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Friday, July 27, 2012

Getting Motivated

Looming over my head as I vacationed on the back of a Harley making a loop through the extraordinary countryside of Northern California was the deadline of making a one minute video on “Motivation and Learning.”  As we zigzagged along the coast, through the redwoods, to the top of a volcano, I could not help but wonder.  I wondered what those crops were, why there were cows on the top of a mountain, how those seals could be comfortable on those rough rocks.  I wondered about how all of those pears got pollinated (they self-pollinate), how they get from those trees to my grocery shelf, how the weather could change in the matter of a mile.    Then I realized that I was surrounded by the perfect example of motivation and learning:  curiosity.   It was not just me wondering, I traveled with a group of lifelong learners, they too were people who were inspired and awed by the vistas and curious about how it all came to be.  As we traveled, we asked questions, looked things up, and wondered out loud. 
We wanted to know more! 
Curiosity and enthusiasm are great motives for learning.  Can you replicate the motivation and inspiration that we felt in the classroom (can you say Harley field trip?)? 
 Here are a few things that you might try:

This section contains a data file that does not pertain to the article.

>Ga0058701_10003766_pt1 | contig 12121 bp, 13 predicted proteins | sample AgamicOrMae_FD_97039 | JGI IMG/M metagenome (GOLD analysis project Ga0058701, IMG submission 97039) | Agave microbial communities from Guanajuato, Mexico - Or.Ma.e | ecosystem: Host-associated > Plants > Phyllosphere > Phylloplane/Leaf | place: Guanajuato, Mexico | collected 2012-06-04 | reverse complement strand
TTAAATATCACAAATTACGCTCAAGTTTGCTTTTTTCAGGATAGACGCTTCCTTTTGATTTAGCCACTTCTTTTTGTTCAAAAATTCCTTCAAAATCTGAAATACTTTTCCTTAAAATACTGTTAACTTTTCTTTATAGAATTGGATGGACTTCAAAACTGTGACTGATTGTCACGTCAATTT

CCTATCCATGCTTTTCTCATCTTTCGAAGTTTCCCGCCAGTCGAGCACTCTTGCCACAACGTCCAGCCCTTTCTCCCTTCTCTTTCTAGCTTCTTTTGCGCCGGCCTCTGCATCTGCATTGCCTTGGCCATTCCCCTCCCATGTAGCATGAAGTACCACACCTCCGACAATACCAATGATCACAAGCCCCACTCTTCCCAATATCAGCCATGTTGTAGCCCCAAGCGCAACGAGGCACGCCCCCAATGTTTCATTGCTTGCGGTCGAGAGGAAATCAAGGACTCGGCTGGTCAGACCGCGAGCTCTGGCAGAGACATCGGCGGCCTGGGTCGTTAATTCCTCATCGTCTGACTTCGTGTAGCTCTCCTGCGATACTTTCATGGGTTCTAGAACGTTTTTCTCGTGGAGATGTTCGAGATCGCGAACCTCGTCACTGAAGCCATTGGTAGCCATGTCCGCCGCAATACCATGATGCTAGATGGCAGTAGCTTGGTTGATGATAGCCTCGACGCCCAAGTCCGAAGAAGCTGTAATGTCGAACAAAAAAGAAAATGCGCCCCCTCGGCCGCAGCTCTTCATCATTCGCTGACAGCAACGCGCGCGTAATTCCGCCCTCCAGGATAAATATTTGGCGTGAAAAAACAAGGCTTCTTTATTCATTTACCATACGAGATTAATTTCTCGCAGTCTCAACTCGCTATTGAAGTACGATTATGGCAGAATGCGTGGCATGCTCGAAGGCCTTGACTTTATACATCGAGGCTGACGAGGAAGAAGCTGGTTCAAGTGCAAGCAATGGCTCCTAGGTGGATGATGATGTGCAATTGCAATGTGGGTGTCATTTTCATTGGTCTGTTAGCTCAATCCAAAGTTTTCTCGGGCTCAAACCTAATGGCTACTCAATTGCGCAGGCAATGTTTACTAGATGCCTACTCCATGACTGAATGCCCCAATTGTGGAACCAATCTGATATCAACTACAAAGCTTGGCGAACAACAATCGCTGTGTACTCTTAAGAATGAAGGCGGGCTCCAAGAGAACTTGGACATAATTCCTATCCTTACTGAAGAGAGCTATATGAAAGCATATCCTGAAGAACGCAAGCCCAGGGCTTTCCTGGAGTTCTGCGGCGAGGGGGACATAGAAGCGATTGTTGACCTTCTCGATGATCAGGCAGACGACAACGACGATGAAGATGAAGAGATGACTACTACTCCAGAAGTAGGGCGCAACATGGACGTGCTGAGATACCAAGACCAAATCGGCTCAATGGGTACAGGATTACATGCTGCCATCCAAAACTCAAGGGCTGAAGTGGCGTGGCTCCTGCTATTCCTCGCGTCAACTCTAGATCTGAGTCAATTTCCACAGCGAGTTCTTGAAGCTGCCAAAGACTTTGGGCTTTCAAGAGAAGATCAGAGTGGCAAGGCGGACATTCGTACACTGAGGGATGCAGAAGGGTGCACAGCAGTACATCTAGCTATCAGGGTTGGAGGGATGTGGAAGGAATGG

1.  Share your enthusiasm.  You don’t need to show them your online digital photo album of your summer vacation, but why not show them a picture or two and have them wonder with you?
  2. Share their enthusiasm:  Let them share a photo (vacation or otherwise) that will make you wonder. 
  3. Keep it real – I know field trip planning has gotten quite complex, keep the trip simple-just take your students outside and give them a two foot plot of grass to explore!
  4.   Make kids wonder - As a science teacher, I had a number of “discrepant events” videos, demonstrations and activities that I used as grabbers in the beginning of a lesson.  For example- you can tri-fold a piece of tissue paper (we used to use the tissue that came in between the ink and the paper in a ditto master:).   Set it up like a chimney and light it on fire from the top-it will burn down and the ash will fly up.  Like a magic trick, it makes them wonder and ask “how did you do that?’ – a first step in critical thinking and developing the motivation to learn more.
    Technology now puts resources and learning at our fingertips.  You can use all sorts of media to get kids motivated and increase the learning by having the research tools in their pockets.
How do you get kids motivated to learn?

Thursday, July 12, 2012

Do We Need to Individualize PD Instruction?

I was cleaning out my father-in-law’s house the other day and noted that he had at least 3 book shelves full of manuals – how to do, how to fix, etc.  He also had quite a collection of “____________ for Dummies”  books (DOS for dummies, Windows for Dummies, Lotus 123 for Dummies).  He is no dummy.  I marveled at all of the stuff that he wanted to learn (and at how much stuff we had to dispose of).  There was even a two inch thick, three ring binder that was just a manual for Eudora email!  Can you imagine?  Hard to believe that:    1. It was needed and 2. It existed!  He recently downloaded and printed the manual for his Samsung Galaxy Tablet.  At 85 years old, this is just the way he is comfortable learning.